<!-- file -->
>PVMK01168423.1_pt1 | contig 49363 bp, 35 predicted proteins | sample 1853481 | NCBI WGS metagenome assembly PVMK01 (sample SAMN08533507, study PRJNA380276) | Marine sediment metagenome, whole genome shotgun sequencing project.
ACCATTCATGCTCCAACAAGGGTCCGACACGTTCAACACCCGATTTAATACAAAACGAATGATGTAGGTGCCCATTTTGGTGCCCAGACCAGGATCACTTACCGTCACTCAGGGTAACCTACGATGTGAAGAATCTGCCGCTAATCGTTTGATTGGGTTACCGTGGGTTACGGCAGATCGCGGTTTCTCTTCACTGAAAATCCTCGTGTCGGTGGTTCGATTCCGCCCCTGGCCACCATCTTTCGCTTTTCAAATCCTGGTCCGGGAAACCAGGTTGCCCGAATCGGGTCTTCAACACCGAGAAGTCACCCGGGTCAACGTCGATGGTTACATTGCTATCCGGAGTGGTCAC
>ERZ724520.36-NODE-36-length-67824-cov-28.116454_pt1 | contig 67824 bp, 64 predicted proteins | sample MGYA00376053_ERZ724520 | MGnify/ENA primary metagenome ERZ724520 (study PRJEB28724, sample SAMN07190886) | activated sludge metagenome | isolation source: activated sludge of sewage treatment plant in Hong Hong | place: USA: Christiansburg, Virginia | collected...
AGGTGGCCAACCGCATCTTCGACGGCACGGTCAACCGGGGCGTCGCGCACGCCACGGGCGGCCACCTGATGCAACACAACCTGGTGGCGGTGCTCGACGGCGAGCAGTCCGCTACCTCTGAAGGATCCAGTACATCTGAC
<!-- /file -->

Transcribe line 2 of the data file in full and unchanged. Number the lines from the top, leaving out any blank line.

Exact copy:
ACCATTCATGCTCCAACAAGGGTCCGACACGTTCAACACCCGATTTAATACAAAACGAATGATGTAGGTGCCCATTTTGGTGCCCAGACCAGGATCACTTACCGTCACTCAGGGTAACCTACGATGTGAAGAATCTGCCGCTAATCGTTTGATTGGGTTACCGTGGGTTACGGCAGATCGCGGTTTCTCTTCACTGAAAATCCTCGTGTCGGTGGTTCGATTCCGCCCCTGGCCACCATCTTTCGCTTTTCAAATCCTGGTCCGGGAAACCAGGTTGCCCGAATCGGGTCTTCAACACCGAGAAGTCACCCGGGTCAACGTCGATGGTTACATTGCTATCCGGAGTGGTCAC